Old Central Remains Tangible Tie To “Where the College Came From”

by Ammie Bryant, Sheerar Museum of Stillwater History Director

Originally called the College Building, Old Central serves as an iconic symbol of Oklahoma State University.  In 1894, its doors opened to students of the Oklahoma Agricultural and Mechanical College.  Through the years, Old Central became the face of the university for students and alumni alike.  It has served many purposes and survived many threats over the years, remaining a significant part of the university’s past as well as its future.  Alfred E. Jarrell, one of the first graduates in 1896, summed up its importance: “Your college faculty can always point out to each generation of students where the college expects to go!  But I want them to preserve Old Central to show each generation of students where the college came from!”  (History of Old Central, by Dr. LeRoy H. Fischer, p. 271)

Located miles from existing railroads, a life-line for supplies, Stillwater settlers immediately made plans to ensure the town’s survival.  Several who had claims in and near Stillwater had received an education at land-grant colleges.  They knew the importance of education for the new territory.  They also knew a land-grant college would bring a welcome stream of federal money to Stillwater.

As soon as the Oklahoma Territorial government organized in 1890, Stillwater entered the competition for a land-grant college that would be established in the territory.  Payne County leaders successfully lobbied to place the college in Payne County.  Stillwater and Perkins were the two sites to be considered.

A site location commission from the legislature visited Perkins first, then Stillwater, to spend the night.  The following day, Stillwater officials sent word to Perkins, inviting their delegation to Stillwater for a meeting.  The Perkins delegation  took  this  to  mean  that Stillwater had lost the bid for the college.  When they arrived at the meeting, they found the college site commissioners and the Stillwater delegation at a banquet table, their faces “red and glowing” from drinking champagne, celebrating what appeared to be the selection of Stillwater as the college site.  The leader of the Perkins delegation exclaimed, “We are sunk!  These Stillwater fellows are just a damned shrewd bunch of horse traders.”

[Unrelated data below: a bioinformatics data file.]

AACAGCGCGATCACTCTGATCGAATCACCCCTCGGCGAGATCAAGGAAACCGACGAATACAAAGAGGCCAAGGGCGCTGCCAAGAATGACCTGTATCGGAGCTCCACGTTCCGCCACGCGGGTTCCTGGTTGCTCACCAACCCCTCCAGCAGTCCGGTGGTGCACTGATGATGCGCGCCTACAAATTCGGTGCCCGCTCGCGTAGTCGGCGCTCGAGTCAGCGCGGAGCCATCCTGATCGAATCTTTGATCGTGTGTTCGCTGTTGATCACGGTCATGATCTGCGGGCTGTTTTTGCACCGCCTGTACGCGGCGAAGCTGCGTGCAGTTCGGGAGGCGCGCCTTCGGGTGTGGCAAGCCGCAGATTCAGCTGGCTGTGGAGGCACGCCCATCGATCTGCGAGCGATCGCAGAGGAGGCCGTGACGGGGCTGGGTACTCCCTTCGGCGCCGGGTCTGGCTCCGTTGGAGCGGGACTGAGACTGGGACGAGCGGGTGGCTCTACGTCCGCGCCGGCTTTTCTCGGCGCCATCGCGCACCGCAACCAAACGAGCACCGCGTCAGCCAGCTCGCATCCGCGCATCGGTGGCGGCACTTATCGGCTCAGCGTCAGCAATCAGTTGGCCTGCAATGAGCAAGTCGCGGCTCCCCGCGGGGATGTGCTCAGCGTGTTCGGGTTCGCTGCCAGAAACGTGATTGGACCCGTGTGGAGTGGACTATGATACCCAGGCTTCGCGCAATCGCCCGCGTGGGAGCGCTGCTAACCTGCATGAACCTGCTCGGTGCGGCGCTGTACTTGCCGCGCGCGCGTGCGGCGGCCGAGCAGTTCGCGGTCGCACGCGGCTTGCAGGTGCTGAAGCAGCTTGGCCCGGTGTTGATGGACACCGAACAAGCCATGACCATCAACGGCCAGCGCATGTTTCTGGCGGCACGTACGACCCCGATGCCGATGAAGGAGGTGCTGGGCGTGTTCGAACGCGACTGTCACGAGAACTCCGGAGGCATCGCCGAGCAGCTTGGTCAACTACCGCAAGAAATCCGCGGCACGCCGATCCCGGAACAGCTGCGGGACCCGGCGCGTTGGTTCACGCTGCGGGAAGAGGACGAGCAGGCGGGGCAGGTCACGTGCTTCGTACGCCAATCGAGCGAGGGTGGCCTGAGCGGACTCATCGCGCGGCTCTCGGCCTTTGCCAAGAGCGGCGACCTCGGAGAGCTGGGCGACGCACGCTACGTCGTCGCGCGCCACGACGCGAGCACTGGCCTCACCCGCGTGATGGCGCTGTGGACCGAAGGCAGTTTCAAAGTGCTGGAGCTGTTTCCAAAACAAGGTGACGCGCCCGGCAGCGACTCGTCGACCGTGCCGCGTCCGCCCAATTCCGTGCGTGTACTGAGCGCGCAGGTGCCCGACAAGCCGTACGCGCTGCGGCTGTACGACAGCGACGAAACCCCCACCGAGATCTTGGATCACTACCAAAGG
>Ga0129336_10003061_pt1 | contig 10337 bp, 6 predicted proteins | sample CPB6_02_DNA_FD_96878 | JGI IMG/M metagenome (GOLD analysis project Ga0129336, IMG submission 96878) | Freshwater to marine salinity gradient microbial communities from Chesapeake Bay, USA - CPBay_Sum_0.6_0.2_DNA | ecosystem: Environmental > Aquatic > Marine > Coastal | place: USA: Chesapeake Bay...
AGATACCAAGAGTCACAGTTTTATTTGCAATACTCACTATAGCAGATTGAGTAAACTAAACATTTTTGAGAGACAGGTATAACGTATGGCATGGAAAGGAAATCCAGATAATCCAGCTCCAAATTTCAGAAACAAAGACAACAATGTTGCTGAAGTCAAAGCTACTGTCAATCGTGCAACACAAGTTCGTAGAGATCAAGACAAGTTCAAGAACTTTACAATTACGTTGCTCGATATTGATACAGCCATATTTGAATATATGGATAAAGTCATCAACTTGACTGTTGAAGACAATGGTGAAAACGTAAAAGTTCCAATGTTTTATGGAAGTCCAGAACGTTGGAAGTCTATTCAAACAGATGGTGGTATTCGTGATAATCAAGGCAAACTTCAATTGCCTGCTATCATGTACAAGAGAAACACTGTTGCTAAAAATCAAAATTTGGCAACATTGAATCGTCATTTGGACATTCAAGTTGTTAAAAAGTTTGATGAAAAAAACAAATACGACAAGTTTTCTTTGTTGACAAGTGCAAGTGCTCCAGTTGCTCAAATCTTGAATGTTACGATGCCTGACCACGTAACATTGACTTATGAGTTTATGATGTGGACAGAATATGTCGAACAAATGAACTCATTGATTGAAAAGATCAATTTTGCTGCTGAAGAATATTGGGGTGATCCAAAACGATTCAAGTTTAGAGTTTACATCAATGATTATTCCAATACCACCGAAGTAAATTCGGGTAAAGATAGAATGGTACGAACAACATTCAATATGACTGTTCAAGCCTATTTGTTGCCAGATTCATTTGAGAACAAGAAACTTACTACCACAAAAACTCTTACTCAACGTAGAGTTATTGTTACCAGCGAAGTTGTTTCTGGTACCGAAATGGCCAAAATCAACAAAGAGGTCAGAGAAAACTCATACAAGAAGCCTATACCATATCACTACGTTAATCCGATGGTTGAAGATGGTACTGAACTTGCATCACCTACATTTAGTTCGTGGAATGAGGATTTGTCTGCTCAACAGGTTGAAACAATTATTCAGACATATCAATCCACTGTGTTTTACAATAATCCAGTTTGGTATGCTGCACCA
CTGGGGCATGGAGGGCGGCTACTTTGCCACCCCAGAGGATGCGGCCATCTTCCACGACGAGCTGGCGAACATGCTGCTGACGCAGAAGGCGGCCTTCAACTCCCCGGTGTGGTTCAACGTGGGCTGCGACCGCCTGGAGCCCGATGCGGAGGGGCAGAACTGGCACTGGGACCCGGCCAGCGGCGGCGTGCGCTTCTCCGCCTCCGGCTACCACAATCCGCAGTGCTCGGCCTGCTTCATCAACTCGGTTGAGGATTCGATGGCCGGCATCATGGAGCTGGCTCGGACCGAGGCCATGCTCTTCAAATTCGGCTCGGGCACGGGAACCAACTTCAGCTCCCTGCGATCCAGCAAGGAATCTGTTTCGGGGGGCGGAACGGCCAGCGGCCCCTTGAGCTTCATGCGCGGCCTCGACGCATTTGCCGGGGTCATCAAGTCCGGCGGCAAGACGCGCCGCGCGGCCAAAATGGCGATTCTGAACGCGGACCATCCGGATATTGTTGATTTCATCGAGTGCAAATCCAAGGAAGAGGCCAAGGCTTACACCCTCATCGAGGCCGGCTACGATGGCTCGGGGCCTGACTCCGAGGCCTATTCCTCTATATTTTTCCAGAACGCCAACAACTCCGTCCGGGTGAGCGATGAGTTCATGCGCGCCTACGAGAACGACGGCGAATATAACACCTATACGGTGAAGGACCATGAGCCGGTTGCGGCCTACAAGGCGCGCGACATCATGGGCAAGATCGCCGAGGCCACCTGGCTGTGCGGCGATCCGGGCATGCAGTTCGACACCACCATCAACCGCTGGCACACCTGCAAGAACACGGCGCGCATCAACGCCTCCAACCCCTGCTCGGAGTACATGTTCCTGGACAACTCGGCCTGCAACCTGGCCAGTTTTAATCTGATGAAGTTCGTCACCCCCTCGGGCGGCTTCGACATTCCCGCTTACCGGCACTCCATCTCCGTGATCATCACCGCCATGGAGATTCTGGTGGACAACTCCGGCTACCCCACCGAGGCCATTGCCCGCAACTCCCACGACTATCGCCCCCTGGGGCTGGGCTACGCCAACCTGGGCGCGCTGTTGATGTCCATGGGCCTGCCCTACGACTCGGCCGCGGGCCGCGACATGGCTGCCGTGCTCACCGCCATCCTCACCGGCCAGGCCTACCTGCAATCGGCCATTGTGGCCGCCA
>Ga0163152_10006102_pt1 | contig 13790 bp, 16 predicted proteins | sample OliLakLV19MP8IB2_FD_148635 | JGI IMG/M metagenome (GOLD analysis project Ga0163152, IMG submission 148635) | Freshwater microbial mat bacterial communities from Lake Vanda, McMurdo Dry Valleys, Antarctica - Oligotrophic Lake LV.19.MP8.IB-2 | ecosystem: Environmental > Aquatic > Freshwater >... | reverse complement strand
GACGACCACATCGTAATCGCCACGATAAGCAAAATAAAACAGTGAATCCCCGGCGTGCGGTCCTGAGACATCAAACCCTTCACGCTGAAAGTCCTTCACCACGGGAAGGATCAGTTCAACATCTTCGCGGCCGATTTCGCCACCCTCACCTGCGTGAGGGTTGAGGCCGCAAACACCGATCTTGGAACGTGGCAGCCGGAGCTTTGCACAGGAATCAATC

The official report to the Territorial Governor two weeks later revealed that the commission had selected 200 acres in Stillwater to establish a site for the college.  On November 25, 1891, the land for the college was transferred to the Oklahoma A&M Board of Regents.

Early construction of Old Central

Work began on Old Central, then known as the College Building, in July 1893.  The architect was Herman M. Hadley of Topeka, Kansas, and Henderson Ryan, a contractor and builder from Fort Smith, Arkansas, who constructed the building for $14,948.  Ryan employed around fifty workers, including many students of the college.  They were paid ten cents an hour.  Alfred E. Jarrell said, “Most of us were so anxious to move into Old Central classrooms, that I think most of us would have worked for free, to rush the building.”

After completion of Old Central, James H. Adams of the first class of 1896 praised the building. “And what a home!  Was ever a College more finely housed, or more splendidly equipped?  We had separate classrooms for different classes and different subjects, an Auditorium of mammoth proportions… Library and a reading room, laboratories with running water and artificial gaslights, and all needed equipment and teaching apparatus.  What more could anyone ask?”

The basement originally served as the chemistry laboratory and classrooms, the first floor housed two classrooms, the library, and a reception room and the president’s office.  The second floor consisted of two classrooms, a storeroom, the assembly hall, a combination office and recitation room, and the night watchman’s room under the bell tower.  The exterior of the building, true to late Victorian tastes, was painted in three shades of green against red brick and rock.

From its earliest days, Old Central served as a source of pride for its students and faculty, but its maintenance and preservation has not always been assured. Through the years, it has been in danger of collapse and/or demolition on several occasions but has been saved by the dedication of alumni intent on preserving its legacy.  In recent years, the building has undergone restoration and preservation and currently serves as the Honors College.

For those interested in exploring the history of Old Central further, the Museum also has on sale in its shop Oklahoma State University: Historic Old Central (Centennial Histories Series) by Dr. Leroy H. Fischer.  Dr. Fischer taught history at Oklahoma State University from 1946 to 1984.  Fischer and others worked to save, restore, and refurbish “Old Central,” listed on the National Register of Historic Places.  Fischer was inducted into the Oklahoma Higher Education Hall of Fame in 2002.  Dr. Fischer also served as the President of the Sheerar Museum of Stillwater History’s Board of Trustees.

The Sheerar Museum is located at 702 S. Duncan Street near downtown Stillwater and is open Tuesday-Friday 11am-5pm, Saturdays and Sundays 1-4pm.  Admission is free and donations are gratefully accepted.  Visit www.sheerarmuseum.org to learn more about the Sheerar Museum.  You can find additional social media links at www.about.me/sheerarmuseum.